Viscoelastically tunable substrates elucidate the interface-relaxation-dependent adhesion and assembly behaviors of epithelial cells

Alice Chinghsuan Chang, Koichro Uto, Kenta Homma, Jun Nakanishi*

*Corresponding author for this work

Research output: Contribution to journalArticlepeer-review

1 Citation (Scopus)

Abstract

Recent progress in mechanobiology sheds light on the regulation of cellular phenotypes by dissipative property of matrices, i.e., viscosity, fluidity, and stress relaxation, in addition to extensively studied elasticity. However, most researches have focused on bulk mechanics, despite cells in 2D culture can only interact with matrix interface directly. Here, we studied the impact of interfacial viscosity as well as elasticity of substrates on the early stage of adhesion behaviors of epithelial cells through new material design and mechanical characterization. The materials are copolymers of ε-caprolactone and D,L-lactide photocrosslinked by benzophenone. The substrate viscoelasticity changes depending on the polymer molecular weight and irradiation time. The interfacial elasticity and relaxation were determined by atomic force microscopy with modes of nanoindentation and tip-dwelling, respectively. MDCK cells changed morphologically, ranging from loose beaded assembly to more compact spheroids and eventual spread monolayer clusters, in response to the interfacial viscoelasticity change. Such morphological changes were mainly determined by substrate interfacial relaxation, rather than interfacial elasticity. Single-cell tracking identified biphasic motility with the minimum speed at intermediate relaxation time (~350 ms), where cells showed transitional morphologies between epithelial and mesenchymal traits. In that relaxation level, partially deformed cells moved around to coalesce with surrounding cells, eventually assembling into compact cellular aggregates. These results highlight, unlike the conventional hanging-drop technique, an appropriate level of interfacial relaxation is critical for efficient cell aggregate maturation on adhesive viscoelastic matrices. This work not only elucidates that the interfacial relaxation as the essential mechanical parameter for epithelial cell adhesion and migration, but also gives useful tips for creating physiologically relevant drug screening platform.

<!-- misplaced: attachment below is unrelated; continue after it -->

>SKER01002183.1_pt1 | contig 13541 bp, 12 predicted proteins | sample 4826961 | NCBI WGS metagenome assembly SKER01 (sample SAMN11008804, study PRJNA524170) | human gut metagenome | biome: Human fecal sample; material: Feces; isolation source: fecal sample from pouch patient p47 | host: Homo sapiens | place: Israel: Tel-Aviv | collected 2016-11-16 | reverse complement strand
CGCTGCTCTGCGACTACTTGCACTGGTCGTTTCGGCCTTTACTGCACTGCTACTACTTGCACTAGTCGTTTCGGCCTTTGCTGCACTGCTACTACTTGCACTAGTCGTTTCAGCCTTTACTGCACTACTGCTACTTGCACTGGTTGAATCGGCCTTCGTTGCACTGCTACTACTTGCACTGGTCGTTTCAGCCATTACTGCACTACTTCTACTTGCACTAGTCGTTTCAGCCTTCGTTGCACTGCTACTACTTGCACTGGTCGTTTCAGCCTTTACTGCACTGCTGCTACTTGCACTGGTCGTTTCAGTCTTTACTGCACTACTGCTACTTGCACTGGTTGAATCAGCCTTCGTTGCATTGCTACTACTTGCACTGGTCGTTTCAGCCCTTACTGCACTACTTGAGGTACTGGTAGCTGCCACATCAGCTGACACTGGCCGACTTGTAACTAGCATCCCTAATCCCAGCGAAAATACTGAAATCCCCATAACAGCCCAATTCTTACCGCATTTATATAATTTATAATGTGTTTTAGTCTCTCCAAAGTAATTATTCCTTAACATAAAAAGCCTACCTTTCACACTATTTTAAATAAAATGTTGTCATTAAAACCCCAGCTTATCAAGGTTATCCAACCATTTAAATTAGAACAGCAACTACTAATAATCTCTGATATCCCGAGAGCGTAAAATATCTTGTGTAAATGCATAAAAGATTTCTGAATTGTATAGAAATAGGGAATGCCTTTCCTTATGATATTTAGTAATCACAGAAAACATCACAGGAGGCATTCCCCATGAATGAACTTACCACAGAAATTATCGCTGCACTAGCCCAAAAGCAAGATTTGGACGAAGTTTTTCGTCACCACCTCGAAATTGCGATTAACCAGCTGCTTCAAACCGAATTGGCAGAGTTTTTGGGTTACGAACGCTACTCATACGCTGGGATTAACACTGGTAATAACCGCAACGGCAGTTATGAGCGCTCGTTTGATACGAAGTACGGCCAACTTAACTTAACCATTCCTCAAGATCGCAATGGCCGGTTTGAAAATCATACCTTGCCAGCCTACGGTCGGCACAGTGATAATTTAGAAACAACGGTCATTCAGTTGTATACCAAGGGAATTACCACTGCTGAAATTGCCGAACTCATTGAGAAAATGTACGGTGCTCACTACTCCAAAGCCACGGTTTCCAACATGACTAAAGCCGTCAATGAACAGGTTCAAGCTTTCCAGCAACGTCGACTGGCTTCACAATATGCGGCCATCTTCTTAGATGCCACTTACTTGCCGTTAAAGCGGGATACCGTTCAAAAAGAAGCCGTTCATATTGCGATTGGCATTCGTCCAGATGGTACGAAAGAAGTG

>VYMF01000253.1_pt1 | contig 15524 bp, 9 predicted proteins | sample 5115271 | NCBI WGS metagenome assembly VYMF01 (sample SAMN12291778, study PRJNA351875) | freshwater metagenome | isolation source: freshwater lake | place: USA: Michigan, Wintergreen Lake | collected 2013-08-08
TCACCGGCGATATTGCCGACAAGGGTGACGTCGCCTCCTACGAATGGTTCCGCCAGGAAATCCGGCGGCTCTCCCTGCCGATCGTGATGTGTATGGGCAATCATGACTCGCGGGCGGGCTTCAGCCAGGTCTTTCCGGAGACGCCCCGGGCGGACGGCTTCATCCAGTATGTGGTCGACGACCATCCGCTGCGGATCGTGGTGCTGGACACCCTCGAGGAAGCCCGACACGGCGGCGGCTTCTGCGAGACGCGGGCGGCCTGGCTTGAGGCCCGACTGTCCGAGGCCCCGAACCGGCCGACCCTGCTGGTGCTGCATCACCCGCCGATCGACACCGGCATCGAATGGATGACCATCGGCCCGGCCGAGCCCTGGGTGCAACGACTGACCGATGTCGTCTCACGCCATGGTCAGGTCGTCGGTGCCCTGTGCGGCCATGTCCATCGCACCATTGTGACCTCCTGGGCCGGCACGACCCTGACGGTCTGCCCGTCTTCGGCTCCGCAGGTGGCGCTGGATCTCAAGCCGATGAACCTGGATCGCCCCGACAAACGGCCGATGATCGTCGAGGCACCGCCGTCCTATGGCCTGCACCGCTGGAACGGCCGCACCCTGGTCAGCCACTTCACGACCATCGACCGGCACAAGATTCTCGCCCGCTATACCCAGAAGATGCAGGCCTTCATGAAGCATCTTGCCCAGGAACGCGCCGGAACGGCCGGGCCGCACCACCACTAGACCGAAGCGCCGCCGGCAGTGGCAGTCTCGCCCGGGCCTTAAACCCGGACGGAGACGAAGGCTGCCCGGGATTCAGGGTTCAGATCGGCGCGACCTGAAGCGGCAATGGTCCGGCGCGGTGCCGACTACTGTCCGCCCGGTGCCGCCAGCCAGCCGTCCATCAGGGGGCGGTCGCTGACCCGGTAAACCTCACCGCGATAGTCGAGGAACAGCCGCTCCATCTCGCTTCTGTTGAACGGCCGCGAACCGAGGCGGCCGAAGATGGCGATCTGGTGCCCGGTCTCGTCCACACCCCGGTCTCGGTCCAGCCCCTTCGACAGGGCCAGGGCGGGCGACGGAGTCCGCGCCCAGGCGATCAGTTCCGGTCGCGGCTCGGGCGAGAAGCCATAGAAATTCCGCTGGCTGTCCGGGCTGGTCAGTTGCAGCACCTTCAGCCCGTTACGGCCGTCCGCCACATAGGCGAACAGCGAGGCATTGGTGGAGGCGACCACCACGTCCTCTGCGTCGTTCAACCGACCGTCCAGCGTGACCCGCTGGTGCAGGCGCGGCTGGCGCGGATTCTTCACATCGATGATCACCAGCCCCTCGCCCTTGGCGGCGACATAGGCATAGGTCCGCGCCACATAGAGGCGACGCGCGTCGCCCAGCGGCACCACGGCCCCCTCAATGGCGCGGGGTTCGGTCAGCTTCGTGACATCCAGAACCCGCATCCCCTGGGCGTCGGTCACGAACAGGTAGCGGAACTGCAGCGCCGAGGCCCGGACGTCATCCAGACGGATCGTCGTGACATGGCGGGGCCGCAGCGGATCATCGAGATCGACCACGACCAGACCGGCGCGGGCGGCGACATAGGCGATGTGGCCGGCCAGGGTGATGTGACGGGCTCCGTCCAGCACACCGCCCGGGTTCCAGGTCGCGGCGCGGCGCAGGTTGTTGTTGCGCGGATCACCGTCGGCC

Original languageEnglish
Article number120861
JournalBiomaterials
Volume274
DOIs
Publication statusPublished - 2021 Jul

Keywords

  • Atomic force microscopy
  • Cell adhesion
  • Cell migration
  • Epithelial-mesenchymal transition
  • Mechanobiology
  • Stress relaxation

ASJC Scopus subject areas

  • Biophysics
  • Bioengineering
  • Ceramics and Composites
  • Biomaterials
  • Mechanics of Materials

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